“I didn’t plan. You’ve got to have a plan. If I’d had a plan, life would be entirely different. I wouldn’t be who I am, but I could have been in a better place.”
Project LIFE Participant
Imagine you are finally living on your own…
Say you made $100 at work. What would you rather spend your hard-earned cash on?
Money can buy things now or you can save it for bigger things you want or that you will need when you are on your own. Everyone has different goals. Some goals are immediate, some short term, and some long term. Use your money wisely to reach your goals.
Why should I care about money management now?
While you are in high school, you may think you have a few years before you have to deal with questions like money. But you don’t. By saving now, you’ll have the money you need to get started when you age out of foster care: money for an apartment, food, clothes and transportation. By managing your money now, you’ll be building your own safety net.
What are my needs? What are my wants?
Once you leave foster care, you will have basic needs — food, rent, electricity, phone, transportation. Your wants may include going to a movie, buying new clothes, eating out.
To live on your own — with a roof over your head and food on the table — start planning now so you can meet your needs and have money left over for what you want.
What do I need a budget for?
“As soon as I got my paycheck, it would be gone. I sat down with a Project LIFE staff member, we came up with a plan so that when I age out, there will be money left.”
— Zack, Project LIFE Participant
A budget is just a list of things you need and how much money you want to or must spend on them. It tells you how much money you need to live the way you’d like to live as well as what you can afford to buy with the money you have.
To set up a budget, you need to come up with a realistic amount of income you can expect from a job, benefits, student aid if you go to school or continued support from your family. The rest of your budget and how you can live will depend on what your income is.
Your budget should list the real costs of your needs: How much will food cost each week? How much will rent be? Do you need medication? What is the co-pay for the medication and how often do you need to refill it? Figure out how much to allow for these basic needs either by researching the cost of these things yourself, such as by walking through the supermarket or looking at rental listings, or by working with a worker or school counselor.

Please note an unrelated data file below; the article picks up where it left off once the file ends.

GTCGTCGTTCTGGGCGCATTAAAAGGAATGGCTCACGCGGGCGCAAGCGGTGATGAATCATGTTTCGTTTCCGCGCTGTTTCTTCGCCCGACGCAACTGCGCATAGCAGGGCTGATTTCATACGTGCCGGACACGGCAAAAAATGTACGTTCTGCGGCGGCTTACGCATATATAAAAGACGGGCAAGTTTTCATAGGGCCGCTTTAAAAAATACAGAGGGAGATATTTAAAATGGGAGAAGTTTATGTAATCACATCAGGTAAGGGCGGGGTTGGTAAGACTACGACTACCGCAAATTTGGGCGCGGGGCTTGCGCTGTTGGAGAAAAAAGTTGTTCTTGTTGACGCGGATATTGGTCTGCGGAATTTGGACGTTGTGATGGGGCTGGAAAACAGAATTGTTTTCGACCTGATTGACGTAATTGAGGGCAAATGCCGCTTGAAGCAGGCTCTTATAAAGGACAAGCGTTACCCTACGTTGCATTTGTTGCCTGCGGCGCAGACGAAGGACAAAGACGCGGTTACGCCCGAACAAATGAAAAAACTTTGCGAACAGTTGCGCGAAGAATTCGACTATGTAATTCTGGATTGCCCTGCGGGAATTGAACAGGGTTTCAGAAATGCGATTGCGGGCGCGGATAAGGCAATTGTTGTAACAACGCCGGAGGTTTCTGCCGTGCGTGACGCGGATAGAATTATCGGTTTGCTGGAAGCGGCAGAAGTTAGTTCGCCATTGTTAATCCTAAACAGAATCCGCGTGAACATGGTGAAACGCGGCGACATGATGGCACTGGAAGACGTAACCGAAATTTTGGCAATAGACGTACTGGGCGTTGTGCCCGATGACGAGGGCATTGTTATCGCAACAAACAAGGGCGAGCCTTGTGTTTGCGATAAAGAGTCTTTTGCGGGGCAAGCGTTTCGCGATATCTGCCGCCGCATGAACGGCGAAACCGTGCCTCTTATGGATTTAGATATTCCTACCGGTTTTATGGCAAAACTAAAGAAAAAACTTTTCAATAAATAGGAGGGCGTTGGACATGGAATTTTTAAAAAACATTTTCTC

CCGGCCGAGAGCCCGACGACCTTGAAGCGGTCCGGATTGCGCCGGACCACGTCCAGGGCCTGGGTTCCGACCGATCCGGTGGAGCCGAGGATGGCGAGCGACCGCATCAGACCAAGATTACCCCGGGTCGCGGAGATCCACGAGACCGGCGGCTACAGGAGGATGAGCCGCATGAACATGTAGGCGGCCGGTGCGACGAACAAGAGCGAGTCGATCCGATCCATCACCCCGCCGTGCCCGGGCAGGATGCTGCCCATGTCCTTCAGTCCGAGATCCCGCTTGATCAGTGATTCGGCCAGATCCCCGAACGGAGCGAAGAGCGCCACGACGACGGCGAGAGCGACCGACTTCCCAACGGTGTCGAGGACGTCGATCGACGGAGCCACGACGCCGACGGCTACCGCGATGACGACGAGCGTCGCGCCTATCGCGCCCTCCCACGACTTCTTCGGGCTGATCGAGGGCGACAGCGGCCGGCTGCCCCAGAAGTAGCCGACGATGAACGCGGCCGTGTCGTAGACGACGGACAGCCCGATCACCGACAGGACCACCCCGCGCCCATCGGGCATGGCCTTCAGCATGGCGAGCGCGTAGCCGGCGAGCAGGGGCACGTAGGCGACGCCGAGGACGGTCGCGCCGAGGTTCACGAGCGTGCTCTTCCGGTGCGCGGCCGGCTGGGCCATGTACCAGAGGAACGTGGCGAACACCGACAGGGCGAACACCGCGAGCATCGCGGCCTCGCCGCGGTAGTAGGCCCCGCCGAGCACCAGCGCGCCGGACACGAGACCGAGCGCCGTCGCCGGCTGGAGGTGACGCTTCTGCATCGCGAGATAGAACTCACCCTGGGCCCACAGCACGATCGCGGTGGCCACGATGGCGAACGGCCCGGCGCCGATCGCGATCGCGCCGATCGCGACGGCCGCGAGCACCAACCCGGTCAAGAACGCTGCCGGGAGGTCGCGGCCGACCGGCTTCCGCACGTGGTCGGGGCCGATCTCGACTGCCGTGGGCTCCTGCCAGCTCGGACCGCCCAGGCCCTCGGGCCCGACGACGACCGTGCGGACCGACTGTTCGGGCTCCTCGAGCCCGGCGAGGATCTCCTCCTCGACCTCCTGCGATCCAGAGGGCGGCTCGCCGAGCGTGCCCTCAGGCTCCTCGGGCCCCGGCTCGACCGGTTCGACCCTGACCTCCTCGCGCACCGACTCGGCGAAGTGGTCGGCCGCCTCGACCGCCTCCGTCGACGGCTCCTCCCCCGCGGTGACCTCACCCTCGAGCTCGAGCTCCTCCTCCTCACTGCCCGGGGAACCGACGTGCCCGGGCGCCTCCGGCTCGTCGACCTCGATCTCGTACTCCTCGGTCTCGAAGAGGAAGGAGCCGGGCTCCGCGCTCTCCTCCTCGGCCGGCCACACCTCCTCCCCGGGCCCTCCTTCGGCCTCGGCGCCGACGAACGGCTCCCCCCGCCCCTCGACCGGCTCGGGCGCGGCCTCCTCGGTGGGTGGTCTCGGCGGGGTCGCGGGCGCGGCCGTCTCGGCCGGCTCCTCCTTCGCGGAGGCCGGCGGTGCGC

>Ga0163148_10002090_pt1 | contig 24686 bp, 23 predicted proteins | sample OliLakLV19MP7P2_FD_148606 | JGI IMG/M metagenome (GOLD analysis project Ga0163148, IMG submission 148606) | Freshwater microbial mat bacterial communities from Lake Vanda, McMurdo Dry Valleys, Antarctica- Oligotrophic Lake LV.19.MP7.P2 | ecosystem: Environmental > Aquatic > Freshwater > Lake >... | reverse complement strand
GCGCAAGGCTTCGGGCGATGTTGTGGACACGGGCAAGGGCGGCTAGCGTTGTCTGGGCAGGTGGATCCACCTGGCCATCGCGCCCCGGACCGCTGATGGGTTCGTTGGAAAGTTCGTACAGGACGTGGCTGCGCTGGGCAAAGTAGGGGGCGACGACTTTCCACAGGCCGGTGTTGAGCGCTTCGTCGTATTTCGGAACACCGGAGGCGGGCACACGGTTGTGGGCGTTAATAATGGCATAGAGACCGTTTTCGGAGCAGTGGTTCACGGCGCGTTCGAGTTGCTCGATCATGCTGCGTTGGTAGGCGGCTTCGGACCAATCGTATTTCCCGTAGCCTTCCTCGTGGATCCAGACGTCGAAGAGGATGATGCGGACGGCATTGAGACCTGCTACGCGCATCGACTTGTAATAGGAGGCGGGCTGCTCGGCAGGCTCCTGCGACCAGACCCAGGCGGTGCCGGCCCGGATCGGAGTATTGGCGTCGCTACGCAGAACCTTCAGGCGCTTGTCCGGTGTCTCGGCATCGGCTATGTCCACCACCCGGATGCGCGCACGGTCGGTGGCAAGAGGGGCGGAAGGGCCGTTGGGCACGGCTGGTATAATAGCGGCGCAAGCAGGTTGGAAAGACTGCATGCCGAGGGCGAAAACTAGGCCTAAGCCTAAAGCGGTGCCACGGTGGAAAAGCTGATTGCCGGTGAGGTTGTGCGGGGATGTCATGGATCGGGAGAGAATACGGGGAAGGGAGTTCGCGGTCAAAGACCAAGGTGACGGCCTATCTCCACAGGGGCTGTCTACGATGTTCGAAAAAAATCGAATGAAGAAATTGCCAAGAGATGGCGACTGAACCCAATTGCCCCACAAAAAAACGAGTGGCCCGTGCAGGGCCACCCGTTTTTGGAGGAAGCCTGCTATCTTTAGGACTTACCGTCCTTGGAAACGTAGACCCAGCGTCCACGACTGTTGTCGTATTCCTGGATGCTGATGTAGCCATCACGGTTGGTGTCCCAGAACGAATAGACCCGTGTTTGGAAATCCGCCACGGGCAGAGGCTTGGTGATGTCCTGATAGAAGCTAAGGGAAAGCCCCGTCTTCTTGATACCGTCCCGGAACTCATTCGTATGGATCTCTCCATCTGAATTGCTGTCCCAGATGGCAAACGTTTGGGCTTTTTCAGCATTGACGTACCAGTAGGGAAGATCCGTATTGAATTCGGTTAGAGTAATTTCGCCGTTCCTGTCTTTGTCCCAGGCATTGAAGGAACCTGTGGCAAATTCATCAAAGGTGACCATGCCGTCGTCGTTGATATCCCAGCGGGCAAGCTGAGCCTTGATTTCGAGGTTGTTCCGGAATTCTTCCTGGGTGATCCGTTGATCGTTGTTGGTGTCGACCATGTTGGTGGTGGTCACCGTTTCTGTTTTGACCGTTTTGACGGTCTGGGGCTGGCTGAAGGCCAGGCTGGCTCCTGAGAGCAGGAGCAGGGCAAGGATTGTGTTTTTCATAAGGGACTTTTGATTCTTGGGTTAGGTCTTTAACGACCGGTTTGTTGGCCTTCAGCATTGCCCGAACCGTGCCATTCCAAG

Once you’ve figured out the cost of your needs, you can start listing your wants. You may have to put money aside each week to save for these. The secret to budgeting is setting priorities. What’s your most important goal? School, an apartment of your own, a car? Saving small amounts can eventually add up to a new cellphone, a great pair of shoes or the down payment on a car. Be sure to include having money for emergencies in your saving plan. Put small amounts of money aside each week.
Finding a role model
Do you know someone who handles money well? Ask them how to budget and save. By making a budget for yourself and sticking to it, you’ll learn what you spend your money on and can decide how changing your spending habits can help you reach your goals. Ask your worker or someone you know who has good sense about money to help you with your budget.
Why is money management important for my future?
Knowing you have enough money to take care of yourself is probably going to be one of the most satisfying feelings you’ll ever have and it is key to reaching your life goals, whatever they are. No one can have everything they want exactly when they want it. When you use your money carefully, you have a better chance of living the kind of life you want to live.
Why is a credit card a big deal?
Credit cards can save you the headache of carrying around cash. But they are not income. At the end of the month, you must pay for everything you bought with your credit card. If you spend more than you have in the bank or more than you earn, you’ll be paying the credit card company both the money you spent and interest.